How can I see the expanded file after all the require files are loaded

Discussion in 'Perl Misc' started by Ray Muforosky, May 26, 2006.

  1. Hello everyone, I'm lost.

    How I do see or save the content of fileA after it has loaded all the
    required files.


    fileA
    -----
    #!perl
    a="help"
    require file1
    require file2

    How do I see or save the expanded fileA?

    Thanks for all your help
     
    Ray Muforosky, May 26, 2006
    #1
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  2. Ray Muforosky <> wrote:

    > How I do see or save the content of fileA after it has loaded all the
    > required files.



    Why do you want to see or save the content of fileA after it has
    loaded all the required files?

    That is, what do you hope to gain by doing that?


    > fileA
    > -----
    > #!perl
    > a="help"
    > require file1
    > require file2



    That is not Perl.

    This is the Perl newsgroup.

    Did you have any Perl code that you wanted to include?


    --
    Tad McClellan SGML consulting
    Perl programming
    Fort Worth, Texas
     
    Tad McClellan, May 26, 2006
    #2
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  3. Ray Muforosky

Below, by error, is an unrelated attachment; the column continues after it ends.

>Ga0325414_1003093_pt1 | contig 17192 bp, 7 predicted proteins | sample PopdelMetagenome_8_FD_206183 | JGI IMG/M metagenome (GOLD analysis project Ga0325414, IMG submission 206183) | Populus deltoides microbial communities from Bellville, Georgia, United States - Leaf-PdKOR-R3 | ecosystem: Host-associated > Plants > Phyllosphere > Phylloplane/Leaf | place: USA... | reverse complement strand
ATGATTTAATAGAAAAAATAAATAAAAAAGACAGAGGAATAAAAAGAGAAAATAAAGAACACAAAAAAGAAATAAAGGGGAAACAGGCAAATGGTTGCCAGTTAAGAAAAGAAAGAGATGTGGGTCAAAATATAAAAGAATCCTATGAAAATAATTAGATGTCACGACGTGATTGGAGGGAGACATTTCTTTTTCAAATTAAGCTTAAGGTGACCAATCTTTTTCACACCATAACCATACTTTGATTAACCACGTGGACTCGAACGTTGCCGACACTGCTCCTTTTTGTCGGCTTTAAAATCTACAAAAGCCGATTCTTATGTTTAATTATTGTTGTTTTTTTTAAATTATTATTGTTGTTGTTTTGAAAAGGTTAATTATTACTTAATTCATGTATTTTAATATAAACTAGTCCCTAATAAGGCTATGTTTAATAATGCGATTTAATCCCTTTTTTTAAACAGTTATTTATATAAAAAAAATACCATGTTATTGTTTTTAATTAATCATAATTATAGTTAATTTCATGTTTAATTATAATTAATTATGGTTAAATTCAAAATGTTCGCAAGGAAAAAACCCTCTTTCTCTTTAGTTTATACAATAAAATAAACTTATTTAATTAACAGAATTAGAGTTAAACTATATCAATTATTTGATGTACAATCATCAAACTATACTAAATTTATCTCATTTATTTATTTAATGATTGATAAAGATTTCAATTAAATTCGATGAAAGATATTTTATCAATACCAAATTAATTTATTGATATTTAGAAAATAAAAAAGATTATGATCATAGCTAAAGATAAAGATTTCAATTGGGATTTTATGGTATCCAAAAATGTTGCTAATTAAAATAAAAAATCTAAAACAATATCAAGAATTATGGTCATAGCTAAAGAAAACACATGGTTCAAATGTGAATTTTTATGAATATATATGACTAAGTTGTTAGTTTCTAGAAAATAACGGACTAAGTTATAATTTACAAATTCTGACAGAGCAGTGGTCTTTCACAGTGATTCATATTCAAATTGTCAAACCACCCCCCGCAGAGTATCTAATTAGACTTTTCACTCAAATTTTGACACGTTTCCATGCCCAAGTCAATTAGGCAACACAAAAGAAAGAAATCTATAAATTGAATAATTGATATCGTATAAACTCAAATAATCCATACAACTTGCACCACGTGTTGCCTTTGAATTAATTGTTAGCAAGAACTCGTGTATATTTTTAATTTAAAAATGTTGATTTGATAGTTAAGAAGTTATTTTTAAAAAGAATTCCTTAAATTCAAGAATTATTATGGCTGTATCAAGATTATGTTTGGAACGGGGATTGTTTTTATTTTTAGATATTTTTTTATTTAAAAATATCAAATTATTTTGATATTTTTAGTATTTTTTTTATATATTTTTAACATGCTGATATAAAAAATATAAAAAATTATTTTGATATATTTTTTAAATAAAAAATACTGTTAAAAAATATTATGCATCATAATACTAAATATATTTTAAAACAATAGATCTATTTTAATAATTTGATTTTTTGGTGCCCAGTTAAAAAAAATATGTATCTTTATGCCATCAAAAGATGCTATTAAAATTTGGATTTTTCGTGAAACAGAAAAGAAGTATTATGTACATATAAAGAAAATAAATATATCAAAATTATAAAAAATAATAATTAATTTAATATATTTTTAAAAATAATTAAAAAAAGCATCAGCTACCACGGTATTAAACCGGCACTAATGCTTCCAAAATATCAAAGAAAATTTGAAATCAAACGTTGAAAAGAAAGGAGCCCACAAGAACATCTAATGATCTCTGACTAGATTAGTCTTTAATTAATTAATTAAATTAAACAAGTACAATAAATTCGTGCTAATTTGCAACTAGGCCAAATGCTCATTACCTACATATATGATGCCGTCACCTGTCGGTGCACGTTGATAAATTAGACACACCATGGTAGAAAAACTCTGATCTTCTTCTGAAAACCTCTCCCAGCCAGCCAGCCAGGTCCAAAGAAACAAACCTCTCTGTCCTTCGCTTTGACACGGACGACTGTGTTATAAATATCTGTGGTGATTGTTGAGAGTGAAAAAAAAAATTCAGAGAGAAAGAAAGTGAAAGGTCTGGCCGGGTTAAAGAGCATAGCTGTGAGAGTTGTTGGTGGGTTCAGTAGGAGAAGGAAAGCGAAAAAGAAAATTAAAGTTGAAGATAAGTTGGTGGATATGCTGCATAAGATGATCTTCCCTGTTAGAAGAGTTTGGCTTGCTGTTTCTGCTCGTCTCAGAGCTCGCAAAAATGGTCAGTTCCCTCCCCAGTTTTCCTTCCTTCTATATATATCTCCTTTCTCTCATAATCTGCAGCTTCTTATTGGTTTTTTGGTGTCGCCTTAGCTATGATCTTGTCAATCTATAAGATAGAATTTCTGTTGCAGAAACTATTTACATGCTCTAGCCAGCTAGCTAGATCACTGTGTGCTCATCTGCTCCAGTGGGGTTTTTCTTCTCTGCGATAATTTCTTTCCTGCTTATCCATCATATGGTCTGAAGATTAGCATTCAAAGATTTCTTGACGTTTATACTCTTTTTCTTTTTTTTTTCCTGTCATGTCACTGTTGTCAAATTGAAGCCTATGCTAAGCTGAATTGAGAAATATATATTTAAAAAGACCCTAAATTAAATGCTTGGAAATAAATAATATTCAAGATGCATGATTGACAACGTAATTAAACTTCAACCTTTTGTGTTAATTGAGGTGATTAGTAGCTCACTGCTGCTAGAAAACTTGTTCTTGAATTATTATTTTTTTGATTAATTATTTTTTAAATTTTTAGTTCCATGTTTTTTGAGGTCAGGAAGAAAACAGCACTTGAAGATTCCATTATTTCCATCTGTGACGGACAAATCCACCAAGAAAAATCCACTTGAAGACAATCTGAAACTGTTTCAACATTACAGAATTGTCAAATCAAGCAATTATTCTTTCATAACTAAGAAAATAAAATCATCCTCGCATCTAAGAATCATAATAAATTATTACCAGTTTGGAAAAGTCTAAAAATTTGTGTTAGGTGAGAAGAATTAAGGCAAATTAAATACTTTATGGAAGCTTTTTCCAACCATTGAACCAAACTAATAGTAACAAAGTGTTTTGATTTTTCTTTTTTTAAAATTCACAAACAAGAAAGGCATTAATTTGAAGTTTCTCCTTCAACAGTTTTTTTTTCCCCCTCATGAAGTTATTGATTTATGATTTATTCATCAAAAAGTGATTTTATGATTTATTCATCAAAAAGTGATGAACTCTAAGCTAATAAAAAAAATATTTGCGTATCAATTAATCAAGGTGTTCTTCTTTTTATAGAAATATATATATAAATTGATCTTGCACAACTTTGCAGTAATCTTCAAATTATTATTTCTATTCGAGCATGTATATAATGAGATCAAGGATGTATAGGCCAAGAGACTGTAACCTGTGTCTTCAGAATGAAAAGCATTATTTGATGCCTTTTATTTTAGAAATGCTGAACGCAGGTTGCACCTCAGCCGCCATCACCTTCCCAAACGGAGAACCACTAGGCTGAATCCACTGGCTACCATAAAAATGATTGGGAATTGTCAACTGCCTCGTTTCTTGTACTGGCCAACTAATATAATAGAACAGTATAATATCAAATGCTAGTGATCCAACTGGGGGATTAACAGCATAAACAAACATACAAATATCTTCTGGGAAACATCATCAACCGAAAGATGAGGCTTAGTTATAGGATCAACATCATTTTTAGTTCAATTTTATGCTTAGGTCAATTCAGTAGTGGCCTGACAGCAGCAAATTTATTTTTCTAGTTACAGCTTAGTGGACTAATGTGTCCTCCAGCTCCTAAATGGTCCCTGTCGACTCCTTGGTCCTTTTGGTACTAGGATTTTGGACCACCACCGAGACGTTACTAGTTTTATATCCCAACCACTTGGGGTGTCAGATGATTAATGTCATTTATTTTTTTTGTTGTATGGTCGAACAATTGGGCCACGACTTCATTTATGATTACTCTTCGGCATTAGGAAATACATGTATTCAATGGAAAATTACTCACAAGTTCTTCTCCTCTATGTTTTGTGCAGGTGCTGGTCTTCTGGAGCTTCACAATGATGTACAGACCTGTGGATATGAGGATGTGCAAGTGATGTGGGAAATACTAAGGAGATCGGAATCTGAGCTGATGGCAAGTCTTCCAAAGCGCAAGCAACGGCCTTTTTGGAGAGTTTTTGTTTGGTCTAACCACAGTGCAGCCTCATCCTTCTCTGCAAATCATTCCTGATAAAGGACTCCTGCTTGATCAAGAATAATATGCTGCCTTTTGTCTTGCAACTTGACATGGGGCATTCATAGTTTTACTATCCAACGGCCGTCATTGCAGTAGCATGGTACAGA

Guest

    "Ray Muforosky" <> wrote:
    > Hello everyone, I'm lost.
    >
    > How I do see or save the content of fileA after it has loaded all the
    > required files.


    There is nothing to see.

    >
    > fileA
    > -----
    > #!perl
    > a="help"
    > require file1
    > require file2
    >
    > How do I see or save the expanded fileA?


    There is no "expanded fileA". "require" is not a macro or preprocessor.

    Xho



    subspace/perl_misc> perl -MO=Deparse,-p
    require Data::Table;
    __END__
    produces this output:

    require Data::Table;
    __DATA__

    --
    -------------------- http://NewsReader.Com/ --------------------
    Usenet Newsgroup Service $9.95/Month 30GB
     
    , May 27, 2006
    #3
  4. Tad McClellan wrote:
    > Ray Muforosky <> wrote:
    >
    > > How I do see or save the content of fileA after it has loaded all the
    > > required files.

    >
    >
    > Why do you want to see or save the content of fileA after it has
    > loaded all the required files?
    >
    > That is, what do you hope to gain by doing that?
    >
    >
    > > fileA
    > > -----
    > > #!perl
    > > a="help"
    > > require file1
    > > require file2

    >
    >
    > That is not Perl.
    >
    > This is the Perl newsgroup.